A solar eclipse will be visible over the Earth’s northern hemisphere on Thursday with parts of Canada and Siberia privy to the best view of the celestial event.
The eclipse will be partial, which means the people in its shadow won’t be plunged into daytime darkness.
Instead, people with the maximum visibility—and necessary protective eyewear—will have a few minutes to glimpse the moon’s silhouette ringed by the sun.
In northwest Canada, northern Russia, northwest Greenland and the North Pole, the sun will be 88 percent obscured by the moon.
The eclipse will be partly visible to observers in northwest North America, parts of Europe including France and the UK, and some of northern Asia.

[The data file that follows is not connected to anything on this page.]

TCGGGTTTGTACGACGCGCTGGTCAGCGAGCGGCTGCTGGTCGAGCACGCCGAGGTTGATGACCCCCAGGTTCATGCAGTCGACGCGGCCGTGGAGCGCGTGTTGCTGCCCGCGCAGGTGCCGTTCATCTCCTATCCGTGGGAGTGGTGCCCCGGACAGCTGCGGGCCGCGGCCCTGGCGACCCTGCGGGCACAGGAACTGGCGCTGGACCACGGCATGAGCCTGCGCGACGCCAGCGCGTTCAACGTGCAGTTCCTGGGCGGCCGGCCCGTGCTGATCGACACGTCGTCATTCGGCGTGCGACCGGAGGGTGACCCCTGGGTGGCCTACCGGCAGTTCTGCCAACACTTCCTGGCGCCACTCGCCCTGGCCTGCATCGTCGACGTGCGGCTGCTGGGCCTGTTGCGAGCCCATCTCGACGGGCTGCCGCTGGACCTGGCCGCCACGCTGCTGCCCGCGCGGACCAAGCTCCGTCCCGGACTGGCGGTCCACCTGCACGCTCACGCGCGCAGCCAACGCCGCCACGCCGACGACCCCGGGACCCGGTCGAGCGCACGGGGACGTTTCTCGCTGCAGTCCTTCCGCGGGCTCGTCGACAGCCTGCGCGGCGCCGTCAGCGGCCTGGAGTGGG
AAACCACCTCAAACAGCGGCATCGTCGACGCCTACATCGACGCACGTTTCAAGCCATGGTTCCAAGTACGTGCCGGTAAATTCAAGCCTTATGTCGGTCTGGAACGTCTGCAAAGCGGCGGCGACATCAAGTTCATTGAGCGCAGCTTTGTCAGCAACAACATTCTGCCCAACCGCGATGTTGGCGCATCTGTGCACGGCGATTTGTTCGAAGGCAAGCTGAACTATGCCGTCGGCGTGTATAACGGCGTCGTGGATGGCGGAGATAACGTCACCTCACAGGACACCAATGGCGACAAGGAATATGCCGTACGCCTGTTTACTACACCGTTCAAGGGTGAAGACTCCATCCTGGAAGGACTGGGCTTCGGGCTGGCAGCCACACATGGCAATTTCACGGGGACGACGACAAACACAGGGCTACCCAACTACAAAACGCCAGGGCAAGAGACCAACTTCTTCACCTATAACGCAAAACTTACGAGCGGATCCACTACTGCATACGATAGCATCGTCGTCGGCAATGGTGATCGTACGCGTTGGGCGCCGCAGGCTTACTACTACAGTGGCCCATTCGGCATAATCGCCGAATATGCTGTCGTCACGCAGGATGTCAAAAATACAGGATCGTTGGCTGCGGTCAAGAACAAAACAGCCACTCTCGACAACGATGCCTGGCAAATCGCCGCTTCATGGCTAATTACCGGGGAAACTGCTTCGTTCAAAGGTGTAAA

If skies are clear, Londoners will be able to see the moon cover 20 percent of the sun at its maximum, at 11.13am local time (10:13 GMT).
“The farther southeast people are, the less the sun will be obscured,” Florent Delefie of the Paris Observatory told AFP.
He stressed that people must never look directly at the sun—even with sunglasses or from behind a cloud—warning “retinal burns can be irreversible”.
Those who want to observe the eclipse can purchase special eyewear and the Observatory will also broadcast a close-up view of the event live on its YouTube Channel.
Solar eclipse chaser: What to expect from this week’s partial eclipse
© 2021 AFP
Partial eclipse to sweep over northern hemisphere (2021, June 10)
retrieved 10 June 2021
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